BlueDog - Severity & Risk Levels

BlueDog - Severity & Risk Levels

Please see below an explanation of BlueDog's severity & risk levels. Please note this information can also be downloaded via this link.

SEVERITY LEVELS - MONITORING

CRITICAL

Emergency Situation – Active Cyber Attack
Evidence of an attacker operating from an escalated account (i.e. admin), malware or attack behavior on a high value host ie Domain Controller. Multiple machines displaying attack behavior, data exfiltration. Poses imminent or critical threat to the infrastructure or organisation.

SEVERE

Immediate functional impact
Successful unauthorized logins, manual malicious commands being run on a host signifying an active persistent threat, multiple machines displaying similar attack evidence. Likely to result in significant impact to the organisation.

HIGH

High Possibility of Functional Impact
Credential loss due to phishing, verified malware execution on one or more hosts, detection of unauthorized program tasks or user activities. Likely to result in demonstrable impact to the organisation.

MEDIUM

Moderate Possibility of Functional Impact
Malware quarantined or blocked, suspicious email(s) quarantined, suspicious inbound/outbound connections blocked, evidence of suspicious sign-in attempts/failures. May impact the organisation.

LOW

Slight possibility of functional impact
Vulnerable services discovered or security risks. Unlikely to immediately impact the organisation.

RISK LEVELS - VAPT

Based on the approach described above, there are 5 levels. When assessing the issues found, the following categories were used to indicate the impact:

LEVEL 5 : CRITICAL RISK

The Critical level is used for issues that:
  1. give an attacker complete control over a system from a remote location
  2. give an attacker full access to (business) critical data
  3. damages the availability after the attack permanently without any conditions
Characteristics of issues at this level are:
  1. an attacker does not need any (special) rights to carry out the attack
  2. an attacker does not need (specific) knowledge of the system or users
  3. an attacker does not have to convince users (for example by social engineering) to act for the attack to succeed
  4. exploits and tooling are publicly available
Issues at this level can be automatically exploited by, for example, worms and tooling. Examples of such issues are attacks that can be used to remotely execute code on the system, SQL injection and persistent cross-site scripting attacks that do not require authentication and Denial of Service attacks with a lasting effect.

LEVEL 4 : HIGH RISK

Issues in the High category are problems that:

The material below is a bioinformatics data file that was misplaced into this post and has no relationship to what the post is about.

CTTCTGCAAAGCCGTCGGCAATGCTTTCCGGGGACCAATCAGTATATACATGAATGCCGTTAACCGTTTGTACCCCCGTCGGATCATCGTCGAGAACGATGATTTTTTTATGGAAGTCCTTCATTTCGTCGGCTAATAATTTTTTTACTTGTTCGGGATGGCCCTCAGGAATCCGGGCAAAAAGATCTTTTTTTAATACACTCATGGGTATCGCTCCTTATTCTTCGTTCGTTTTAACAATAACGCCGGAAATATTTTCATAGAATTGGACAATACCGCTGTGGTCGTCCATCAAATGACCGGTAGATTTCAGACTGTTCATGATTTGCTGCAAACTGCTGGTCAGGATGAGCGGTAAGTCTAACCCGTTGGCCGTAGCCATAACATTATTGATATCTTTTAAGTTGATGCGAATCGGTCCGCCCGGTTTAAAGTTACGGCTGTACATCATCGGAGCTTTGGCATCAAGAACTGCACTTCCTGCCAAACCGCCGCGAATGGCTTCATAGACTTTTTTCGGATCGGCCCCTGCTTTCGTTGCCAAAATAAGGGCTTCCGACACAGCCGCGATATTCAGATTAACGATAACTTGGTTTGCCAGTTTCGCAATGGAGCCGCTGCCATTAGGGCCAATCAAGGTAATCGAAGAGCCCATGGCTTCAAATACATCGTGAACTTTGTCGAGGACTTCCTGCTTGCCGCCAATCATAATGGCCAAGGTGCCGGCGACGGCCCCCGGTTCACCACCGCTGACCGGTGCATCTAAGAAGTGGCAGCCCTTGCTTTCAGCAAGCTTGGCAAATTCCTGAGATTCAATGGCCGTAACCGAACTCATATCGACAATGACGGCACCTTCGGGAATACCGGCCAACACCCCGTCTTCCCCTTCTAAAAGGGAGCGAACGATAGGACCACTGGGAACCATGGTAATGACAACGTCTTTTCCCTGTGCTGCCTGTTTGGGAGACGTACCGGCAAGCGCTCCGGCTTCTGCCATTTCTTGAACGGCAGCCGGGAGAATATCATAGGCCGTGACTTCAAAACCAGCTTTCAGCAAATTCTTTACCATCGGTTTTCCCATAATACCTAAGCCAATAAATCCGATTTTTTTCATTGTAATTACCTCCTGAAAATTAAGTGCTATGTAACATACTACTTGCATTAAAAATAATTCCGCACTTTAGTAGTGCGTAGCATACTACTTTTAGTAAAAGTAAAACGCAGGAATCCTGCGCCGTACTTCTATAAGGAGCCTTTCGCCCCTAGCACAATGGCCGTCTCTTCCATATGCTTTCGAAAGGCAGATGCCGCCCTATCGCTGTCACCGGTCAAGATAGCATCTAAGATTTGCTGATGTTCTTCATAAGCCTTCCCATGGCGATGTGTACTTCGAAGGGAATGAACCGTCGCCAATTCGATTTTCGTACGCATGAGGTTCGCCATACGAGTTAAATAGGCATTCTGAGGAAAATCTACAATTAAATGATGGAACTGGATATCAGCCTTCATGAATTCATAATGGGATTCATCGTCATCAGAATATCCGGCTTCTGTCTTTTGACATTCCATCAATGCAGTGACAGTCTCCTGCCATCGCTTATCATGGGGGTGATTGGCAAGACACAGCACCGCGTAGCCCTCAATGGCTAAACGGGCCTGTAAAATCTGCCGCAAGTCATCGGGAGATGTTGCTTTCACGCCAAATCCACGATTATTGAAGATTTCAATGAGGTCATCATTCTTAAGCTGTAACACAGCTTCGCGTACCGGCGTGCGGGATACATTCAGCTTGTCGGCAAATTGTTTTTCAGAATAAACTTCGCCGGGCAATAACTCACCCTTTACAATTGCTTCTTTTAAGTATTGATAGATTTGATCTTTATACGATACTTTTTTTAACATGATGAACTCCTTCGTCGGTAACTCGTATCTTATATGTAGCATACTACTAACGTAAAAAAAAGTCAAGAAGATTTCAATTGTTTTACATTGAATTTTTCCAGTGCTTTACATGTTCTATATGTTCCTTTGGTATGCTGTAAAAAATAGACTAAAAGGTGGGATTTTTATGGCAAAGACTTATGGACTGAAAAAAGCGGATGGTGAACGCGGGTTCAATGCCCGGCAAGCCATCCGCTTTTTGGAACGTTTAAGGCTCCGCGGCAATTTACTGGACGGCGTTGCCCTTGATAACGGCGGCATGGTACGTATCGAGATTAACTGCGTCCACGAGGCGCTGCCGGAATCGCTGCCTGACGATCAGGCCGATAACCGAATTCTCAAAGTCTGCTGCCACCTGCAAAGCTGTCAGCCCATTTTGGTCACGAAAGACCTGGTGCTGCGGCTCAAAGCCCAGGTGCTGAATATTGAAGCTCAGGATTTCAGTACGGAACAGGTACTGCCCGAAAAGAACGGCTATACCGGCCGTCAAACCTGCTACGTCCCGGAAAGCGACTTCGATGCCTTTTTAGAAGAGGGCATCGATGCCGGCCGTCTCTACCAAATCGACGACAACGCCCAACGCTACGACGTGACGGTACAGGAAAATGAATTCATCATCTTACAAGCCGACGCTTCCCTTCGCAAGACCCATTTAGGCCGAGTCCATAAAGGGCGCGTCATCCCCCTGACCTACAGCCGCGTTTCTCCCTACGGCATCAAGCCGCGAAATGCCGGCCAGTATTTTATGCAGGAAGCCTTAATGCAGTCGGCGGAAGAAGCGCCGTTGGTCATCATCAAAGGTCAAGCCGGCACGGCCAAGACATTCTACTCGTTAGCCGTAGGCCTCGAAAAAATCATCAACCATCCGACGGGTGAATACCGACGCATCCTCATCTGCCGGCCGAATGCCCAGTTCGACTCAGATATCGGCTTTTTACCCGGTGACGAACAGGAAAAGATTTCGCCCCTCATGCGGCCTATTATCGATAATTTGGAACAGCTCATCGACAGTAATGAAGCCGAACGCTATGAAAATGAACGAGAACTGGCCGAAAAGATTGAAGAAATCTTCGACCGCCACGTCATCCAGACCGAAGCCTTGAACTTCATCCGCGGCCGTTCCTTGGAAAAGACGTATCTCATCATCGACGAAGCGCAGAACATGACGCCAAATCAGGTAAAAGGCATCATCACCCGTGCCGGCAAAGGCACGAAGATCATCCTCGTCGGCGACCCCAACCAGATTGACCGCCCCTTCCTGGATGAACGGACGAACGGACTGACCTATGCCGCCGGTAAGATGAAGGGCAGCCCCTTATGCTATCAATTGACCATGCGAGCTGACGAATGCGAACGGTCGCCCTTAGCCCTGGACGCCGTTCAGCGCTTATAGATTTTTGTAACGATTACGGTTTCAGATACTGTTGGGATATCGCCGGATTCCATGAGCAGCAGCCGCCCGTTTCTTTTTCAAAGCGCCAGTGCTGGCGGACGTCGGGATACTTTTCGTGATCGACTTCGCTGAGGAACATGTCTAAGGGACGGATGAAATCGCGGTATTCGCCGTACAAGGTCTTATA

1. give an attacker complete control over a system from a remote location
  2. give an attacker full access to (business) critical data
  3. damages the availability after the attack permanently, but require one of the following conditions must be met:
    1. an attacker needs (special) rights to perform the attack (e.g. an account or access to the internal network)
    2. an attacker needs specific knowledge of the system or users (for example, a non-standard configuration or knowledge of an application)
    3. an attacker must convince a user (for example, through social engineering) to act for the attack to succeed
    4. exploits and tooling are not publicly available and have to be developed by the attacker
Issues at this level can be exploited in a targeted attack on employees or by (internal) users who have specific knowledge of the system. Examples are the ability to access administrator functionalities as a standard user (vertical privilege escalation), SQL injection and persistent cross-site scripting where authentication is required, being able to access company or system-critical information that should not normally be accessible to the user and Denial of Service attacks with lasting effect that can only be executed from the internal network.

LEVEL 3 : MEDIUM RISK

Issues in the Medium category are problems that:
  1. only give an attacker control over a system
  2. only give an attacker partial access to (business) critical data
  3. it only affects availability during an attack and for which one of the following conditions must be met:
    1. an attacker needs (special) rights to perform the attack (eg an account or access to the internal network)
    2. an attacker needs specific knowledge of the system or users (for example, a non-standard configuration or knowledge of an application)
    3. an attacker must convince a user (for example, through social engineering) to take action for the attacker
    4. exploits and tooling are not publicly available
Issues at this level can be exploited in a targeted attack on employees or by (internal) users who have specific knowledge of the system. Examples are being able to access functionalities of other users (horizontal privilege escalation), reflected cross-site scripting attacks or partially accessing business or system-critical information that should normally not be accessible to the user.

LEVEL 2 : LOW RISK

Issues in the Low category are problems that are very difficult to abuse or where the effects have a low impact on the system or business. Examples are attacks that can only be executed if an attacker has direct access to a system or attacks that have minimal impact on availability during an attack.

LEVEL 1 : INFORMATIONAL

The Informative level is used for issues that cannot be directly exploited but can help an attacker to plan or execute a follow-up.

In addition, a sixth category is used in the report:

LEVEL 0 : POSITIVE

This level is used for findings during the test that actively prevented an attempt and thus make a positive contribution to the overall safety of the system.

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